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Thursday, November 6, 2008

Starting with jQuery - Using jQuery with Web Forms

In this sixth and final entry on a series of post focused on using jQuery with no prior knowledge, I dive into applying jQuery into the traditional ASP.Net web form environment.  The example code covered in this entry focuses on applying the jQuery Validation plug-in against 2 sets of input in the same form.  To make the example more realistic, the form fields are contained inside of content page to ensure the code works with ASP.Net's client id renaming feature/annoyance.


If you would like to review the previous posts in this series, please feel free to review the links below:


Code Downloads for this Post:

ASP.Net Example project


An Overview of the Example:

The example project provides the following files:

  • Default.master 
    • The master page used in the example
    • Contains the jQuery-1.2.6.js reference
  • CustomerExample.aspx
    • The content page referenced in the example
    • Contains the jQuery.validate.js reference
    • Contains the example's JavaScript reference
  • jQueryExample.js
    • Holds the custom JavaScript code to manage the validations

Starting with jQuery - Solution Explorer
Figure 1: The example's Solution Explorer


When the CustomerExample.aspx file is viewed in a browser, we see that the form is divided into two field sets (see Figure 2 below).  The left field set is to simulate a customer information form which requires the First Name and Last Name fields filled.  Should the user opt to enter a phone number, the field will validate against the format specified.  The right field set is simple a text box for a user to insert their email address to subscribe to a fictitious newsletter.  In this case, the email address field is required and validated as an email address using the Validation plug-in's email validation.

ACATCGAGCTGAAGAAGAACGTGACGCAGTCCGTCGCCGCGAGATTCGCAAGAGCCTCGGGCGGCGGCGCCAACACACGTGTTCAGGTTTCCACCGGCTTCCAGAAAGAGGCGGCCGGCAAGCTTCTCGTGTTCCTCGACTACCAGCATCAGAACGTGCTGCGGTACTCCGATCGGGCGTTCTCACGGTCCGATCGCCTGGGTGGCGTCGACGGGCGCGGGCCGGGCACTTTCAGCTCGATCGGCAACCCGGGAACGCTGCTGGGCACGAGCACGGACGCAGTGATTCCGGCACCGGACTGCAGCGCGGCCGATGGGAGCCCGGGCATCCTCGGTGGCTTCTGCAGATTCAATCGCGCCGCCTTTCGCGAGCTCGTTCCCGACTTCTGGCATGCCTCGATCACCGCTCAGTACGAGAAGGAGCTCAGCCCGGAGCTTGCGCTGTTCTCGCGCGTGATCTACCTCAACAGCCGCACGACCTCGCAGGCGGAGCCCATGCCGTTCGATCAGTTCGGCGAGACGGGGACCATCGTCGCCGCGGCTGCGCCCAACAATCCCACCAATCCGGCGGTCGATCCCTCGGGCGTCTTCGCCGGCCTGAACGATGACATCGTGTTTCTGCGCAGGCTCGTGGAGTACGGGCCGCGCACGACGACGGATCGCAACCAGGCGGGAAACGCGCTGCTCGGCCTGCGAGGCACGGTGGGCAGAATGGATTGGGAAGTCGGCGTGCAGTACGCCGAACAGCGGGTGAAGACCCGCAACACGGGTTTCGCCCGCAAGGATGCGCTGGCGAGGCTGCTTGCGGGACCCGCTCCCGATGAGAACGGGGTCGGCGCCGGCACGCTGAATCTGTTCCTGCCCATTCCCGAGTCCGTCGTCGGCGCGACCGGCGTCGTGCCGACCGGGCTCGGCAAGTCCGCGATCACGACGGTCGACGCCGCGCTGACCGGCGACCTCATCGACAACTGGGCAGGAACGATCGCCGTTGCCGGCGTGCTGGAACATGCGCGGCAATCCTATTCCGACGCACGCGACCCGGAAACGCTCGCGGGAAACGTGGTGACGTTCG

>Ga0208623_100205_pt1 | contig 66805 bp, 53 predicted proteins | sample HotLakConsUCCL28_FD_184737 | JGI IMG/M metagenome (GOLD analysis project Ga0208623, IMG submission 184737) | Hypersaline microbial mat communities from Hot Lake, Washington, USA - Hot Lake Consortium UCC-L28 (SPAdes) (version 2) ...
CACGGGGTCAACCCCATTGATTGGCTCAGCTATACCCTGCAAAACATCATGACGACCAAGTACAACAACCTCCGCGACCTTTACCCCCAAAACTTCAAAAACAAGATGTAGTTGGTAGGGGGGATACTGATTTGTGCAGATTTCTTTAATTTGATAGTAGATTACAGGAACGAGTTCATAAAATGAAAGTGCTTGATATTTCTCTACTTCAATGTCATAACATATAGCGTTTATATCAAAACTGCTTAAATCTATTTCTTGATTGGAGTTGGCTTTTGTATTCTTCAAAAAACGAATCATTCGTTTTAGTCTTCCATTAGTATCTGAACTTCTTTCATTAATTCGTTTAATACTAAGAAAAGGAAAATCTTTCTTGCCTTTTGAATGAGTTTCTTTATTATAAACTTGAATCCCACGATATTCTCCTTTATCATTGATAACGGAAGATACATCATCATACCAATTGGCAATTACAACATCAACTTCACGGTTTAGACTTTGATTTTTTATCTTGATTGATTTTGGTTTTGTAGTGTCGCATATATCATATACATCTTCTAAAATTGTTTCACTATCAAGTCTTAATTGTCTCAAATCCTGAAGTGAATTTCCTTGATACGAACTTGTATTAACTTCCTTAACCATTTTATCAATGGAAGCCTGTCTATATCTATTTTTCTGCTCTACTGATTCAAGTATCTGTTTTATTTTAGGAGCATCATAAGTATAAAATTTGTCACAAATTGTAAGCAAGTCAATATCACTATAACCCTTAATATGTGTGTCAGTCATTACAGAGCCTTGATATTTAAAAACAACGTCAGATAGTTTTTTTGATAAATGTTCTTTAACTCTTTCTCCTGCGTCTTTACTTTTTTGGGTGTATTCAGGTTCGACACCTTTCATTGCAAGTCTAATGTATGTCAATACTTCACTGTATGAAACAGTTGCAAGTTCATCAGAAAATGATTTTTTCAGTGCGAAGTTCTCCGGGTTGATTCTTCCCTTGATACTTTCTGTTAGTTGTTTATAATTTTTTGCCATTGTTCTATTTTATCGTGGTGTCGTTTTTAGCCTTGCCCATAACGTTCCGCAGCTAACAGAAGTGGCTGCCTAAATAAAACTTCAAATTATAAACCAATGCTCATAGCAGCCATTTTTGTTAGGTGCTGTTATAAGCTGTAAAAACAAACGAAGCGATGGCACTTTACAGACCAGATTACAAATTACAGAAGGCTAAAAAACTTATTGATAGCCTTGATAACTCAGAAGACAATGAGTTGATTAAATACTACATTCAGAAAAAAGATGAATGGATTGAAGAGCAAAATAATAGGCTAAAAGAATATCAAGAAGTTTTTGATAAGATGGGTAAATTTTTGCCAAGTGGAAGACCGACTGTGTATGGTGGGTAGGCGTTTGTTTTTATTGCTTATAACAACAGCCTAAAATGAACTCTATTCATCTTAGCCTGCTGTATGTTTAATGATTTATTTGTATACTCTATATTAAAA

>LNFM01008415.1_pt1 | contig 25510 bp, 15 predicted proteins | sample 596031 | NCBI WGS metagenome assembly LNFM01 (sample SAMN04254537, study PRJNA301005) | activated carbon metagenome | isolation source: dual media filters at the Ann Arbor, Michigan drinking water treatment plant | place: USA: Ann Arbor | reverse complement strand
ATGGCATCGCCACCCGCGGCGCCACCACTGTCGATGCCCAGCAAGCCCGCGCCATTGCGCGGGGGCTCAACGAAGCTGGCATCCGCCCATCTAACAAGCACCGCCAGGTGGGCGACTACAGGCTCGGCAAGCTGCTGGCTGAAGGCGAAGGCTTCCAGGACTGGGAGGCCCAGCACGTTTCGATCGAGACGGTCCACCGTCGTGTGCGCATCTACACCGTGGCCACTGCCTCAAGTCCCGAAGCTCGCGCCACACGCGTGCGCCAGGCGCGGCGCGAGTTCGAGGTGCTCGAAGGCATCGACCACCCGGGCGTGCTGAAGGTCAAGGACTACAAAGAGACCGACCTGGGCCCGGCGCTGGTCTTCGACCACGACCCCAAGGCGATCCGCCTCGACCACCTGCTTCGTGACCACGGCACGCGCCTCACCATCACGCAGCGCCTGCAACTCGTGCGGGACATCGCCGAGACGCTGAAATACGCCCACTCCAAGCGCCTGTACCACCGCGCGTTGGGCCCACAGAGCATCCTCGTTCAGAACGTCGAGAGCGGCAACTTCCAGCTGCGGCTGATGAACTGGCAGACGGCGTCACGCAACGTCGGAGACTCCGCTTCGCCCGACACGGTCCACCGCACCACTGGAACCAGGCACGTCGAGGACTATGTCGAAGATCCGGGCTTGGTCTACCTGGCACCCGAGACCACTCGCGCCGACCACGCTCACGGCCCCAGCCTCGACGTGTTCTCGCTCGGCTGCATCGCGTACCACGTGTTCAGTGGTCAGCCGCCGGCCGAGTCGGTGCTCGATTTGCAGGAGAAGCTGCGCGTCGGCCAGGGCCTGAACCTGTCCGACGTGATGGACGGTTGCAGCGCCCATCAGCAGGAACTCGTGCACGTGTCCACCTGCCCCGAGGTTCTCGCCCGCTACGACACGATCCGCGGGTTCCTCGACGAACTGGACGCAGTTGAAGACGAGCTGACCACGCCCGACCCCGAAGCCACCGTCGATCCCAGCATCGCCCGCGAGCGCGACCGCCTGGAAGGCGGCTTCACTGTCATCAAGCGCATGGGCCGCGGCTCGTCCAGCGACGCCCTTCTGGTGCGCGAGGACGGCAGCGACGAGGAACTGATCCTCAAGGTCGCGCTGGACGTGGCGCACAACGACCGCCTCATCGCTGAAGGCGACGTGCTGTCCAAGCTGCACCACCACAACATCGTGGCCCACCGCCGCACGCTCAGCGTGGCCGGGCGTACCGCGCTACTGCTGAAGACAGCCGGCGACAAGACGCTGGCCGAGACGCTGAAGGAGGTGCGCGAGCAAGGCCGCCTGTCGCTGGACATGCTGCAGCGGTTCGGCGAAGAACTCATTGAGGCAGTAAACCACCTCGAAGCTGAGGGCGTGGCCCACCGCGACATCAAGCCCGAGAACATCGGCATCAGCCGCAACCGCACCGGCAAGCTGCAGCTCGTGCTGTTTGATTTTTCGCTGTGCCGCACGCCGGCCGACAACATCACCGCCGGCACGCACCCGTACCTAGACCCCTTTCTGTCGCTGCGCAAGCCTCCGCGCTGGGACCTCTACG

Starting with jQuery - Example Screenshot
Figure 2: The example form(s)


Looking at the Code Behind:

While searching on the web, I found a number of different ways of linking an ASP.Net control's client id to jQuery, the simplest and cleanest that I came across was suggested which is found in the page's Page_Load() method.  In this block, I am calling the ClientScript.RegisterHiddenField() method to create a hidden form field with the name of the server controls and containing the value of the server control's client id, prefixed with a pound (#) symbol.  While I chose this method for the example, I highly encourage everyone to do additional research into alternative methods (which are out there) to accomplish this task if you do not like the idea of adding this amount of additional code.


Diving into the JavaScript:

Opening up the CustomerExample.js file, we see some variable declarations first thing, followed by the code that will be executed when the document is in a ready state and the form button's client side code.  Inside the code the executes once the document is ready, our custom phone number validation rule is added to the form validator.  Afterwards, we wire the page's form to the validation mechanism. NOTE: ASP.Net Web form applications only allow 1 server-based form on the page.  Lastly, the variables declared at the top of the file are provided the string values of the hidden form fields created in the code behind, and the First Name field is given focus.  At the bottom of the file, two functions are provided that dynamically add and remove the validation rules from the appropriate fields using the variables that hold the hidden field values to pass in the appropriate control ids.



When I started using jQuery a few months ago, I was very impressed with how easy it was to implement and learn as well as how small it was.  Since then I have been busy using a number of different UI plug ins for it as well as integrating it into ASP.Net and Classic ASP applications for my company.  As I explore jQuery more, I will be posting more about it as well.  I hope that this series has provided you with the basic understanding on how to get started with jQuery as well as locating and using some of the many plug-ins available.  In addition, I hope that this last post has provided information for you to begin integrating it into your ASP.Net applications.